Caltech Young Investigators Forum

Thursday April 21, 2022 12:00 PM
Location: Online Event

Mechanistic Understanding of Metal-coordination Bond Dissociation in Biological and Synthetic Materials for Tunable Mechanical Properties

Abstract: Incorporating dynamic metal-coordination bonds as loadbearing crosslinks into synthetic materials, including hydrogels, has become increasingly attractive not only to improve self-healing and toughness of materials, but also due to the ease of tuning metal-coordination bond stability. However, a priori determination of kinetic behavior of metal-coordination complexes, especially important in the rational design of metal-coordinated materials with prescribed properties, is missing.

This lecture presents computational modelling and physical experiments of imidazole and histidine-Ni2+ metal-coordination complexes to elucidate how they affect bulk mechanical properties of metal- coordinated protein and polymers. First, I report an empirical relationship between the energy landscape of metal-coordination bonds, simulated via metadynamics modeling, and resulting macroscopic viscoelastic properties in ideal metal-coordinated hydrogels, measured as network relaxation time. Then, I discuss how clusters of metal-coordination complexes affect protein mechanical properties. Altogether, this work contributes design criteria for metal-coordination chemistry in materials design.

Bio: Eesha Khare is a PhD Candidate in Materials Science and Engineering and NSF Graduate Research Fellow under the mentorship of Professors Markus Buehler and Niels Holten-Andersen. Her research focuses on studying self-healing materials with tailored mechanical properties using computation and experiment. In addition to her science research experience, Eesha has also worked at the California Energy Commission, QuantumScape, and was named in Forbes 30 under 30 in Energy. Eesha holds a BS from Harvard University and MPhil from University of Cambridge Trinity College and is originally from California.

Velocity Fields of a Non-Equilibrium High Reynolds Number Turbulent Boundary Layer Over Rough and Smooth Surfaces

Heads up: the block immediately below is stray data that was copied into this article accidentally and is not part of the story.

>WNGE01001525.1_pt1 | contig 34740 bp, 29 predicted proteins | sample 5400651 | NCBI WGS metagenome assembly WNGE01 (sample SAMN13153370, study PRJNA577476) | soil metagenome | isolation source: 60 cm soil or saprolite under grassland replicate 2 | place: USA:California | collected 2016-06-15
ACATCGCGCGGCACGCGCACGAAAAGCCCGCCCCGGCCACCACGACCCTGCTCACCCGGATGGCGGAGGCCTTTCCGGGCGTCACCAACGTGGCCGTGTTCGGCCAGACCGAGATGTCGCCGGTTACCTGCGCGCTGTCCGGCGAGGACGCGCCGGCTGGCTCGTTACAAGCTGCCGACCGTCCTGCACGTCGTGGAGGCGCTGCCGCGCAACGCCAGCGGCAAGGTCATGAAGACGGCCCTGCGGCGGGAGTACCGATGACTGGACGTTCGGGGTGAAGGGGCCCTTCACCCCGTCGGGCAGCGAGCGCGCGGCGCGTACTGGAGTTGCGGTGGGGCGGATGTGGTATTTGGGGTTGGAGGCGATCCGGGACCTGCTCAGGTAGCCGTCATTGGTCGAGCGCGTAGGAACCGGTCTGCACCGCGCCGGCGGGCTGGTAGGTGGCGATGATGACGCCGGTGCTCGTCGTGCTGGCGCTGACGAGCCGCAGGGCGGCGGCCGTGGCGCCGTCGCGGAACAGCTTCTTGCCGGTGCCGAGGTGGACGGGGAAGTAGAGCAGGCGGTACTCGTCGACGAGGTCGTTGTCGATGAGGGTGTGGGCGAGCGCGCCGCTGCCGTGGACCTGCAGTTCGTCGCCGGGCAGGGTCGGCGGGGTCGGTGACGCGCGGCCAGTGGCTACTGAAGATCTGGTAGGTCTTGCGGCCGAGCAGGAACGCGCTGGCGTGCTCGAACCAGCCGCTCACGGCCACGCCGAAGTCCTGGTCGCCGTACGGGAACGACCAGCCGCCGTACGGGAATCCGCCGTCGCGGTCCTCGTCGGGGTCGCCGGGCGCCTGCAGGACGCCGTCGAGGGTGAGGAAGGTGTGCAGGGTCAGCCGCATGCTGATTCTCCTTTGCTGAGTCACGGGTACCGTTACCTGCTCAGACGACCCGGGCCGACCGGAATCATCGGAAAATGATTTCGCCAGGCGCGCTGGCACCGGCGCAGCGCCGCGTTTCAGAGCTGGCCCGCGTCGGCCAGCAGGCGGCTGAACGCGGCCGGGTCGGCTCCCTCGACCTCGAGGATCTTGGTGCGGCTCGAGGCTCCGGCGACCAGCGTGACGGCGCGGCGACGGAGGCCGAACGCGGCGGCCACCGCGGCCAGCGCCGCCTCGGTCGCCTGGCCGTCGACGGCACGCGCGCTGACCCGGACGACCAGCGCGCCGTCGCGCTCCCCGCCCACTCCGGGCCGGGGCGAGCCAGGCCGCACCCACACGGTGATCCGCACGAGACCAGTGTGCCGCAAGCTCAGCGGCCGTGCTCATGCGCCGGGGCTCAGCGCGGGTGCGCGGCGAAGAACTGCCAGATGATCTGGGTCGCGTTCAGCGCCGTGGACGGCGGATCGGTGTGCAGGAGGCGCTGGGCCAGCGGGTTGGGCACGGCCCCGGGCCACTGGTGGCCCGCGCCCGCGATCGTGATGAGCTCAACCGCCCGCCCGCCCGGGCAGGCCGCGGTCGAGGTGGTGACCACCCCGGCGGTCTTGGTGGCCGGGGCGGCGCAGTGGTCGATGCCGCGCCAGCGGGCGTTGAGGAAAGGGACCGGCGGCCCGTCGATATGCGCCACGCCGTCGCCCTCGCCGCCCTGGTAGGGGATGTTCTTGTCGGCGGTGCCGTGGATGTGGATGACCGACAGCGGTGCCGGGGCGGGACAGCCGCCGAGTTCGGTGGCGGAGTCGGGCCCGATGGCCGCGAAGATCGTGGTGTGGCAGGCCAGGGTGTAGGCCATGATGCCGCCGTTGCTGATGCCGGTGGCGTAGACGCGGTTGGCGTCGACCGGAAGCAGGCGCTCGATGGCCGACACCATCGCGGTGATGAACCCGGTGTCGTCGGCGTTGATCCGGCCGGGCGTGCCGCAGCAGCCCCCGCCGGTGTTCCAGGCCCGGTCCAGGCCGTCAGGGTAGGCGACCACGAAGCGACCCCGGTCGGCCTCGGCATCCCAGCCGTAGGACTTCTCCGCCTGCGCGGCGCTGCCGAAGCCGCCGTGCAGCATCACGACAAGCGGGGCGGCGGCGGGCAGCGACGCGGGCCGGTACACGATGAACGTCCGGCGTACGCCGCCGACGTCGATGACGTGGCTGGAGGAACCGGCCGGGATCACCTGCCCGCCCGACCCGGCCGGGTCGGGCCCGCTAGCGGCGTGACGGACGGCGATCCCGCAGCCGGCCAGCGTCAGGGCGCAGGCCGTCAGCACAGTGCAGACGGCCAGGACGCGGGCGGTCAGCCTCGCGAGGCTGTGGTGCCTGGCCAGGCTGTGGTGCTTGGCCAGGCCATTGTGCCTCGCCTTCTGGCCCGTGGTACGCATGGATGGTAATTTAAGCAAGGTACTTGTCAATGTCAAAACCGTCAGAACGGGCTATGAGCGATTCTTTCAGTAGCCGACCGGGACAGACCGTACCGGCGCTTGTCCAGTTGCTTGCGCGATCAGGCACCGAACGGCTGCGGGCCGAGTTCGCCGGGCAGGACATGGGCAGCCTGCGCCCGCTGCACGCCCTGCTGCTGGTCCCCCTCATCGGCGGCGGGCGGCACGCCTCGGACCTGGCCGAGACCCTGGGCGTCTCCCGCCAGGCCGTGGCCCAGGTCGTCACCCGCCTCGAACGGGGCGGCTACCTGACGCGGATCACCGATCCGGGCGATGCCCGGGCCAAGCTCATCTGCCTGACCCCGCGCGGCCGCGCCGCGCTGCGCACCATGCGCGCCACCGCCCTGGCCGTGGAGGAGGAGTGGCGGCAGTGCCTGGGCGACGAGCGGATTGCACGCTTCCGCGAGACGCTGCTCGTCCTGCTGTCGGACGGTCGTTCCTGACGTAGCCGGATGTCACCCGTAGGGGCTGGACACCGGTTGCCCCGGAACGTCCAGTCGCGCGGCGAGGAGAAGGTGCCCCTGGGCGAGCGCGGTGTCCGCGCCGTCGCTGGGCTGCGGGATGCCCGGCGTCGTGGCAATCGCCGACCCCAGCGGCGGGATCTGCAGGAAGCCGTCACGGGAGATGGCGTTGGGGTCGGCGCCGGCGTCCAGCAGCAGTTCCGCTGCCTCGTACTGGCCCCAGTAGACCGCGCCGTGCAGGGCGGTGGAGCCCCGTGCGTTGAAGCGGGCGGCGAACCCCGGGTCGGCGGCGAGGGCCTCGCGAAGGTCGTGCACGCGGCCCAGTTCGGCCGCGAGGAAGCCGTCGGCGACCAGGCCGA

Abstract: Turbulent boundary layers (TBLs) are thin regions of fluid near a surface with highly viscous and shear-driven forces that contain chaotic and random vortical structures of varying size and energy content. Vehicle surfaces are rarely considered hydrodynamically smooth, due to macroscopic defects in the finishes or from build-up of naturally occurring roughness. This can negatively impact the performance of the vehicle. Roughness effects rarely occur in isolation from external perturbations or compounding flow histories such as changing pressure gradients which occur due to variations of surface curvature or freestream blockage. Comprehension of these flow behaviors is integral to further data-driven modeling necessary to improve vehicle design and performance. Research has shown that the effect of a bi-directional pressure gradient is to impact the boundary layer parameters such that the local flow behaviors respond to both the local and upstream pressure gradient conditions. This talk will focus on the experimental investigations of velocity field behavior of a turbulent boundary layer over rough and smooth walls in a complex, yet functionally driven, pressure gradient field.

Bio: Vidya Vishwanathan is a PhD candidate advised by Prof. William Devenport and Prof. Todd Lowe at the Center for Renewable Energy and Aero/Hydrodynamic Technology (CREATe) at Virginia Tech. She received her B.S. degree in Aerospace Engineering from Virginia Tech. As an experimentalist she conducts her research in the Virginia Tech Stability Wind Tunnel in which she measures and observes the behavior of non-equilibrium turbulent velocity fields using particle image velocimetry (PIV). She is a recipient of the National Defense Science and Engineering Graduate Fellowship. Her research interests are in turbulence, wind tunnel testing, and flow diagnostic techniques.

This talk is part of the Caltech Young Investigators Lecture Series, sponsored by the Division of Engineering and Applied Science.

Series Caltech Young Investigators Lecture Series